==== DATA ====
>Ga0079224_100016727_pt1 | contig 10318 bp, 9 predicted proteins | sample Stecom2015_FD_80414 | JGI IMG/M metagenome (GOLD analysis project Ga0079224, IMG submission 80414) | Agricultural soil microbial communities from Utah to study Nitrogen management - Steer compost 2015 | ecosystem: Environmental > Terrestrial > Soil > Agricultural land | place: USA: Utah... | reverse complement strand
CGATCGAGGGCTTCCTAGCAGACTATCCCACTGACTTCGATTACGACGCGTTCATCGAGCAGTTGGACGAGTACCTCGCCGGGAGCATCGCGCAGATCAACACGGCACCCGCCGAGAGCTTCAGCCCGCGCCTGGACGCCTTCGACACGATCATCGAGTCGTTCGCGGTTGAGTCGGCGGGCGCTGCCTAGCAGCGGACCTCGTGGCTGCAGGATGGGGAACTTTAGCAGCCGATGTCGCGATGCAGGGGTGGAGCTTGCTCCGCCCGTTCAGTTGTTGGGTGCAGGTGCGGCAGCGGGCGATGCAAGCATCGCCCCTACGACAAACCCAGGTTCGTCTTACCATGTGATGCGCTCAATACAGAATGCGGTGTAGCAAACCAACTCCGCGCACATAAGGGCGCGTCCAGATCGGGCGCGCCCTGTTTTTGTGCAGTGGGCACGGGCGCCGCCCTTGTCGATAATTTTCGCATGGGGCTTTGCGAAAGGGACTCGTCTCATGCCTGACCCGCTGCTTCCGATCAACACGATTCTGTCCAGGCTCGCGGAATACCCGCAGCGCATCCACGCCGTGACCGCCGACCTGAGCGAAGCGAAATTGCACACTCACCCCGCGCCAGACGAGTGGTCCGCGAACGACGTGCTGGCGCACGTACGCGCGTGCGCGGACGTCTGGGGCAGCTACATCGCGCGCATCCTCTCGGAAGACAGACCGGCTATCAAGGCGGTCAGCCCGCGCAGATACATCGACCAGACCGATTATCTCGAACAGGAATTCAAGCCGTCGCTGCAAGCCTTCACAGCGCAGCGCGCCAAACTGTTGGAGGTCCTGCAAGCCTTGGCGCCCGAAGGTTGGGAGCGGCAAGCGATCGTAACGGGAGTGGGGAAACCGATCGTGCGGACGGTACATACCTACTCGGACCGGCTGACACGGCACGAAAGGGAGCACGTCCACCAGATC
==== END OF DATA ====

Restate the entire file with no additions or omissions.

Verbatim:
>Ga0079224_100016727_pt1 | contig 10318 bp, 9 predicted proteins | sample Stecom2015_FD_80414 | JGI IMG/M metagenome (GOLD analysis project Ga0079224, IMG submission 80414) | Agricultural soil microbial communities from Utah to study Nitrogen management - Steer compost 2015 | ecosystem: Environmental > Terrestrial > Soil > Agricultural land | place: USA: Utah... | reverse complement strand
CGATCGAGGGCTTCCTAGCAGACTATCCCACTGACTTCGATTACGACGCGTTCATCGAGCAGTTGGACGAGTACCTCGCCGGGAGCATCGCGCAGATCAACACGGCACCCGCCGAGAGCTTCAGCCCGCGCCTGGACGCCTTCGACACGATCATCGAGTCGTTCGCGGTTGAGTCGGCGGGCGCTGCCTAGCAGCGGACCTCGTGGCTGCAGGATGGGGAACTTTAGCAGCCGATGTCGCGATGCAGGGGTGGAGCTTGCTCCGCCCGTTCAGTTGTTGGGTGCAGGTGCGGCAGCGGGCGATGCAAGCATCGCCCCTACGACAAACCCAGGTTCGTCTTACCATGTGATGCGCTCAATACAGAATGCGGTGTAGCAAACCAACTCCGCGCACATAAGGGCGCGTCCAGATCGGGCGCGCCCTGTTTTTGTGCAGTGGGCACGGGCGCCGCCCTTGTCGATAATTTTCGCATGGGGCTTTGCGAAAGGGACTCGTCTCATGCCTGACCCGCTGCTTCCGATCAACACGATTCTGTCCAGGCTCGCGGAATACCCGCAGCGCATCCACGCCGTGACCGCCGACCTGAGCGAAGCGAAATTGCACACTCACCCCGCGCCAGACGAGTGGTCCGCGAACGACGTGCTGGCGCACGTACGCGCGTGCGCGGACGTCTGGGGCAGCTACATCGCGCGCATCCTCTCGGAAGACAGACCGGCTATCAAGGCGGTCAGCCCGCGCAGATACATCGACCAGACCGATTATCTCGAACAGGAATTCAAGCCGTCGCTGCAAGCCTTCACAGCGCAGCGCGCCAAACTGTTGGAGGTCCTGCAAGCCTTGGCGCCCGAAGGTTGGGAGCGGCAAGCGATCGTAACGGGAGTGGGGAAACCGATCGTGCGGACGGTACATACCTACTCGGACCGGCTGACACGGCACGAAAGGGAGCACGTCCACCAGATC